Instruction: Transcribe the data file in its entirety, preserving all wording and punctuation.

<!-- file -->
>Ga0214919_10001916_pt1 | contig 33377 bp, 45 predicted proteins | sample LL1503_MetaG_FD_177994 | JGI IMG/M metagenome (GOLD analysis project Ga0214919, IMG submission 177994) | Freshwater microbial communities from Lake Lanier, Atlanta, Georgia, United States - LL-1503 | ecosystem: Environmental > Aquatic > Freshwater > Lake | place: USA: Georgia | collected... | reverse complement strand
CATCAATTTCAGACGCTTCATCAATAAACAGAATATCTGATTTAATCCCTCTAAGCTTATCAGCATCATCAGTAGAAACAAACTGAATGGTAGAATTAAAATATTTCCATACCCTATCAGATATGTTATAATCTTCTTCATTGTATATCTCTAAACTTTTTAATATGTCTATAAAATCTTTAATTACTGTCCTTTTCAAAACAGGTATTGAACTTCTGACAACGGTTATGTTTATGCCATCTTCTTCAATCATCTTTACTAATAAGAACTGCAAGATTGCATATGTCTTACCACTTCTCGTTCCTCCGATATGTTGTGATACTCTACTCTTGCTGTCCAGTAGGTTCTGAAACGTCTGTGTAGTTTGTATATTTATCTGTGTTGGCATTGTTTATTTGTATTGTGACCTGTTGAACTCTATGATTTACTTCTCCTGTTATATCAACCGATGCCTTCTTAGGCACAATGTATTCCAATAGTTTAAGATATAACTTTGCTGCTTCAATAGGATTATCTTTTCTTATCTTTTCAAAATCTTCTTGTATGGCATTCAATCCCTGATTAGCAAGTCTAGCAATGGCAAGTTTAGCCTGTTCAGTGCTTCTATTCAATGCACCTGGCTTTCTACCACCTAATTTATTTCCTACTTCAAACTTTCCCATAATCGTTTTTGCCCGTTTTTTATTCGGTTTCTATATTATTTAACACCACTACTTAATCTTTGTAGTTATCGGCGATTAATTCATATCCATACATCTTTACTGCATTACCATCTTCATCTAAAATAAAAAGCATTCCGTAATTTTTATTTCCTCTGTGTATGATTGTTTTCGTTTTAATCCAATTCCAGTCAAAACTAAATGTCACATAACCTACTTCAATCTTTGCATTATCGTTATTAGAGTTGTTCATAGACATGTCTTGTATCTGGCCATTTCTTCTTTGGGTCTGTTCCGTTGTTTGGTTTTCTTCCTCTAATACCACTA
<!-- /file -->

>Ga0214919_10001916_pt1 | contig 33377 bp, 45 predicted proteins | sample LL1503_MetaG_FD_177994 | JGI IMG/M metagenome (GOLD analysis project Ga0214919, IMG submission 177994) | Freshwater microbial communities from Lake Lanier, Atlanta, Georgia, United States - LL-1503 | ecosystem: Environmental > Aquatic > Freshwater > Lake | place: USA: Georgia | collected... | reverse complement strand
CATCAATTTCAGACGCTTCATCAATAAACAGAATATCTGATTTAATCCCTCTAAGCTTATCAGCATCATCAGTAGAAACAAACTGAATGGTAGAATTAAAATATTTCCATACCCTATCAGATATGTTATAATCTTCTTCATTGTATATCTCTAAACTTTTTAATATGTCTATAAAATCTTTAATTACTGTCCTTTTCAAAACAGGTATTGAACTTCTGACAACGGTTATGTTTATGCCATCTTCTTCAATCATCTTTACTAATAAGAACTGCAAGATTGCATATGTCTTACCACTTCTCGTTCCTCCGATATGTTGTGATACTCTACTCTTGCTGTCCAGTAGGTTCTGAAACGTCTGTGTAGTTTGTATATTTATCTGTGTTGGCATTGTTTATTTGTATTGTGACCTGTTGAACTCTATGATTTACTTCTCCTGTTATATCAACCGATGCCTTCTTAGGCACAATGTATTCCAATAGTTTAAGATATAACTTTGCTGCTTCAATAGGATTATCTTTTCTTATCTTTTCAAAATCTTCTTGTATGGCATTCAATCCCTGATTAGCAAGTCTAGCAATGGCAAGTTTAGCCTGTTCAGTGCTTCTATTCAATGCACCTGGCTTTCTACCACCTAATTTATTTCCTACTTCAAACTTTCCCATAATCGTTTTTGCCCGTTTTTTATTCGGTTTCTATATTATTTAACACCACTACTTAATCTTTGTAGTTATCGGCGATTAATTCATATCCATACATCTTTACTGCATTACCATCTTCATCTAAAATAAAAAGCATTCCGTAATTTTTATTTCCTCTGTGTATGATTGTTTTCGTTTTAATCCAATTCCAGTCAAAACTAAATGTCACATAACCTACTTCAATCTTTGCATTATCGTTATTAGAGTTGTTCATAGACATGTCTTGTATCTGGCCATTTCTTCTTTGGGTCTGTTCCGTTGTTTGGTTTTCTTCCTCTAATACCACTA